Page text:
A brilliant and sobering post on the future for scientific growth – there is a long-term, secular trend limiting growth that drives change, independent of how we in the scientific community might otherwise wish things to be. And perhaps also this might be an opportunity? Accepting that there are demographic, economic and other long-term trends that will limit the traditional growth of science means we need to start thinking hard about other ways of training the scientifically-minded of the future, for the new careers that do not yet exist, but which deviate from the traditional model. Some previous relevant thoughts: What use are PhD’s? What future do they have? And an innovative model of interdisciplinary Arts and Science training at University College, London (UCL).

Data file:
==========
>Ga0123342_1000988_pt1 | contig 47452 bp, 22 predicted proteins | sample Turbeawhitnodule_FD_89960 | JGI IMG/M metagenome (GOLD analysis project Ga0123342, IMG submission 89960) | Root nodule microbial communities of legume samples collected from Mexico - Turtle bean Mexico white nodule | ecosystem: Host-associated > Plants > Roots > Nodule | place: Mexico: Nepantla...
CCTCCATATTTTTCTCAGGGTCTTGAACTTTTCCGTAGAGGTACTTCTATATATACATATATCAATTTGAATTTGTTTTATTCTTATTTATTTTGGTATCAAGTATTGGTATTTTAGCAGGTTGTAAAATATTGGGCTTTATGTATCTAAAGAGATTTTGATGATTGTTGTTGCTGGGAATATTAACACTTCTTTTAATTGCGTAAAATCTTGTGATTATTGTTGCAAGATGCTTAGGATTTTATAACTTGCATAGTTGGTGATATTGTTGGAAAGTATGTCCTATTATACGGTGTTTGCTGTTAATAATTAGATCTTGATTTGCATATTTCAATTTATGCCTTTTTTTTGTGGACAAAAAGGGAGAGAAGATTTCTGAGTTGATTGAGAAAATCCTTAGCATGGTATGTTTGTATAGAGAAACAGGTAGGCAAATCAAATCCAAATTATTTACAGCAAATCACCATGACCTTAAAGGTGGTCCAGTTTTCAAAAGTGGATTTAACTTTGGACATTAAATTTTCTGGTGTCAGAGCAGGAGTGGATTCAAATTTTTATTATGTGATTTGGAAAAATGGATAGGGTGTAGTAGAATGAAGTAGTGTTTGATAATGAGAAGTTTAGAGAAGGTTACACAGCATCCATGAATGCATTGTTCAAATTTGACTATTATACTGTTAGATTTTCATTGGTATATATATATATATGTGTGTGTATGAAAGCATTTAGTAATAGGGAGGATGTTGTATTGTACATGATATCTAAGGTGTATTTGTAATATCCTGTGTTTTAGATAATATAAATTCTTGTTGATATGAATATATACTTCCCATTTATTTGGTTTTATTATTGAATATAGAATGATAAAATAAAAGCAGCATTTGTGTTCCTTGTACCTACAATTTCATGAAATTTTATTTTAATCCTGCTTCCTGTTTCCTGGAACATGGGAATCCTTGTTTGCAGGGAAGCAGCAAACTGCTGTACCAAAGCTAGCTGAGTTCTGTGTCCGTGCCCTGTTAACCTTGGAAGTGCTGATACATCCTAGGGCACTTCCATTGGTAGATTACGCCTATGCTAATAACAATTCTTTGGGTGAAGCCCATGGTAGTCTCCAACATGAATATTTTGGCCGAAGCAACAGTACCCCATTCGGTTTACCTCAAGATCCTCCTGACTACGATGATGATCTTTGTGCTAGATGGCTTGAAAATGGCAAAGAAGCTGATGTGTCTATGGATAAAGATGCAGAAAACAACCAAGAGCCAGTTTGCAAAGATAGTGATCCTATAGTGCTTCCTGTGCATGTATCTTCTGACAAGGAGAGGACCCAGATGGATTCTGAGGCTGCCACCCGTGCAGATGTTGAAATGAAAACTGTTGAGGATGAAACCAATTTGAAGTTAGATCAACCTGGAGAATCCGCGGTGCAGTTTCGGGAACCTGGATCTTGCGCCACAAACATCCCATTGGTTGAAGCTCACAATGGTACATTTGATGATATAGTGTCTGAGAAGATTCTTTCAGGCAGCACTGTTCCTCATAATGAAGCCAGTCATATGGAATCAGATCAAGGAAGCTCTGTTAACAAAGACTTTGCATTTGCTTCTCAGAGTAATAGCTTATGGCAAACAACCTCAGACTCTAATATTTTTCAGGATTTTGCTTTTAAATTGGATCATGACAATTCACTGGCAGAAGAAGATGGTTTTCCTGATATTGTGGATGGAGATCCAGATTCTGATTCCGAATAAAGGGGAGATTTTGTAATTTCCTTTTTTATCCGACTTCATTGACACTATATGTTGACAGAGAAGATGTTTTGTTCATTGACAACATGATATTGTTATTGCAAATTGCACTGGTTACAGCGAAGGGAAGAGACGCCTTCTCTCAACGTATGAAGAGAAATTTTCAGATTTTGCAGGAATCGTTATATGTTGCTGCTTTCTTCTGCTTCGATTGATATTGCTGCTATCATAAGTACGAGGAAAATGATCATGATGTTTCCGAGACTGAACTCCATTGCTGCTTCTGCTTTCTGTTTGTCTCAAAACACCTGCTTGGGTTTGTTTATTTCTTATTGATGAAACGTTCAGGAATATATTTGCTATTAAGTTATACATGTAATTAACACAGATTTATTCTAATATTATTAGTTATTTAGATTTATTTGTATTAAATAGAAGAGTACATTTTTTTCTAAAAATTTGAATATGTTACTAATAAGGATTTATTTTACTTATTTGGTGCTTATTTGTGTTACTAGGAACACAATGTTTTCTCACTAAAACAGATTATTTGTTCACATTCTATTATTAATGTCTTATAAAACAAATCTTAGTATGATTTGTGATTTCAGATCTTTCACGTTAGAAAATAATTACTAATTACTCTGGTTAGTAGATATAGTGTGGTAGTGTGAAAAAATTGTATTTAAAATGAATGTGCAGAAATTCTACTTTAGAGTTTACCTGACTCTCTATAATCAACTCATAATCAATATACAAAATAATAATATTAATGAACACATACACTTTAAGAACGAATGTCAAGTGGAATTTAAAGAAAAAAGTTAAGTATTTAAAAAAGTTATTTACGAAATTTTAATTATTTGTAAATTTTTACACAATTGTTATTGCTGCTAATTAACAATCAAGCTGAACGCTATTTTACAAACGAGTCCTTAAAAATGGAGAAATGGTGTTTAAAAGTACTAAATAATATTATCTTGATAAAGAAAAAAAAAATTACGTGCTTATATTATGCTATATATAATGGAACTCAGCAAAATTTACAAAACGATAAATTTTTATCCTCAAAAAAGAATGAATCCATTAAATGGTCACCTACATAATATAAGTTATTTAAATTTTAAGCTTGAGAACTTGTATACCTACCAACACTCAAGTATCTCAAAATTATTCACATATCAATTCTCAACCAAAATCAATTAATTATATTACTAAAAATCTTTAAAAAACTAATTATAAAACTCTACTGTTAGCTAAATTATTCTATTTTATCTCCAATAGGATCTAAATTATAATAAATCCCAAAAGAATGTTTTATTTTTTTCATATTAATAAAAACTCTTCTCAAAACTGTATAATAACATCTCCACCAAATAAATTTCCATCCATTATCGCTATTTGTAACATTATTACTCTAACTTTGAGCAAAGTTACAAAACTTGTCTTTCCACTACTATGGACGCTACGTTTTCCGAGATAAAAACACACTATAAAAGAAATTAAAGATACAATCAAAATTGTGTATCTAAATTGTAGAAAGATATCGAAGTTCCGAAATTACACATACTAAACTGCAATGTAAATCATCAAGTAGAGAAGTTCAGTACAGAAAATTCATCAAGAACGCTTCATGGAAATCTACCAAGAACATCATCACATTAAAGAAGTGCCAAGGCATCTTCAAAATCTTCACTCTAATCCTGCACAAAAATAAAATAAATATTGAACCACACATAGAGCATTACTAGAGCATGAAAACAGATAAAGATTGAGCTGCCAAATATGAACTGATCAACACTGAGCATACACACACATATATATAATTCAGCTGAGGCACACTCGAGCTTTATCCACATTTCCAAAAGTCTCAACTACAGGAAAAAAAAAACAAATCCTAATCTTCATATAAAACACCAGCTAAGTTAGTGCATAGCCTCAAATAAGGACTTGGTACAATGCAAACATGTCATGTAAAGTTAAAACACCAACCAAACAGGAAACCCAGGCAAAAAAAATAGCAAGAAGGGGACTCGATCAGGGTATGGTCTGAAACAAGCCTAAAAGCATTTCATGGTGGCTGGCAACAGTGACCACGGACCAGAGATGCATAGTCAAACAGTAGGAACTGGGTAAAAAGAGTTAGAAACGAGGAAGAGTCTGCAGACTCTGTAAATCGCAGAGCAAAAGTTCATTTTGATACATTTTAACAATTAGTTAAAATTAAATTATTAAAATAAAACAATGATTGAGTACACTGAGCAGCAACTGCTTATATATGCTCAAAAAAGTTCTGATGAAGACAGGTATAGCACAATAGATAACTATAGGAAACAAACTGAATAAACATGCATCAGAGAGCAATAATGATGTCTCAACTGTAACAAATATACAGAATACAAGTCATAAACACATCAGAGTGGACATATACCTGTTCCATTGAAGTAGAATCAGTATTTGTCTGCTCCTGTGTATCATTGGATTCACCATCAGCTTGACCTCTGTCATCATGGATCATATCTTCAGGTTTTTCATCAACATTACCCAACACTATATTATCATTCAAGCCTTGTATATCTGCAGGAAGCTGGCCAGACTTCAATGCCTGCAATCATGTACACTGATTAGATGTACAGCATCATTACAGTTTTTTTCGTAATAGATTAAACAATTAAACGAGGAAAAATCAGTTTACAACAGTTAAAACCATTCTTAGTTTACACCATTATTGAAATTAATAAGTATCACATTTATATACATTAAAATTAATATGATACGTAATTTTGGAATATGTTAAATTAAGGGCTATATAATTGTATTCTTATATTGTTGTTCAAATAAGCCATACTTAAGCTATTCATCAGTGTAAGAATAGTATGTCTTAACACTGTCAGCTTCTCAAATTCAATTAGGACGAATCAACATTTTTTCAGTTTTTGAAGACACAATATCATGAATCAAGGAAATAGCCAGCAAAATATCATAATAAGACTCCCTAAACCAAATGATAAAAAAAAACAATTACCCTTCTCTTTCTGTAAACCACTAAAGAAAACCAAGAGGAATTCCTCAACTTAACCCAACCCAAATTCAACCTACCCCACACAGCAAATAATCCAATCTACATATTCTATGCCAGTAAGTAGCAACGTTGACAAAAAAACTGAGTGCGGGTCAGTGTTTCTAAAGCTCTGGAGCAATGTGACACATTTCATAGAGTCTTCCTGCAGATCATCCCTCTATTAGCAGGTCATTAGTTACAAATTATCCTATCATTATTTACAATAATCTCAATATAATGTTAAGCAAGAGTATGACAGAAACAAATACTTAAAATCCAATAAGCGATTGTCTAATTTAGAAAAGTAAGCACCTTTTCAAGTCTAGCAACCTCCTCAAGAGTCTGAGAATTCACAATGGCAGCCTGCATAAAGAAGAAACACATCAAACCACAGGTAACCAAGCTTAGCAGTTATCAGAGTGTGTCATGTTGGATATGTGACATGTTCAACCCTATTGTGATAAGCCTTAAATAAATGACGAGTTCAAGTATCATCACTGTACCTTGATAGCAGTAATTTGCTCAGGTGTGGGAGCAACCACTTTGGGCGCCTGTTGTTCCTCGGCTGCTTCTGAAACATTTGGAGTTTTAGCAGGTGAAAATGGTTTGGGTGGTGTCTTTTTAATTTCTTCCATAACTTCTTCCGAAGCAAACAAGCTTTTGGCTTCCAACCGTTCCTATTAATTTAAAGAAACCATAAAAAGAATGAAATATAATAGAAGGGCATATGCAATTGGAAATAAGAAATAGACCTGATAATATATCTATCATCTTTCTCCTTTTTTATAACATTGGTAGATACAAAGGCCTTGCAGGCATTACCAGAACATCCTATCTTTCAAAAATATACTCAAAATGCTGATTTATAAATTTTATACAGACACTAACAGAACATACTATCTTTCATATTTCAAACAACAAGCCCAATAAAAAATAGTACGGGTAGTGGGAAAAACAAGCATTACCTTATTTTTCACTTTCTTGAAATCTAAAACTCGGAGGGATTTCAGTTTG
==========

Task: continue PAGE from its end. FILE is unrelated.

Over the last few months, I’ve noticed a growing number of reports about declining opportunities and increasing pressure for early stage academic researchers (Ph.D. students, post-docs and junior faculty). For example, the Washington Post published an article in early July about trends in the U.S. scientific job market entitled “U.S. pushes for more scientists, but the jobs aren’t there.” This post generated over 3,500 comments on the WaPo website alone and was highly discussed in the twittersphere. In mid July, Inside Higher Ed reported that an ongoing study revealed a recent, precipitous drop in the interest of STEM (Science/Technology/Engineering/Mathematics) Ph.D. students wishing to pursue an academic tenure-track career. These results confirmed those published in PLoS ONE in May that showed the interest to pursue an academic career of STEM students surveyed in 2010 showed evidence of a decline during the course of Ph.D. studies:
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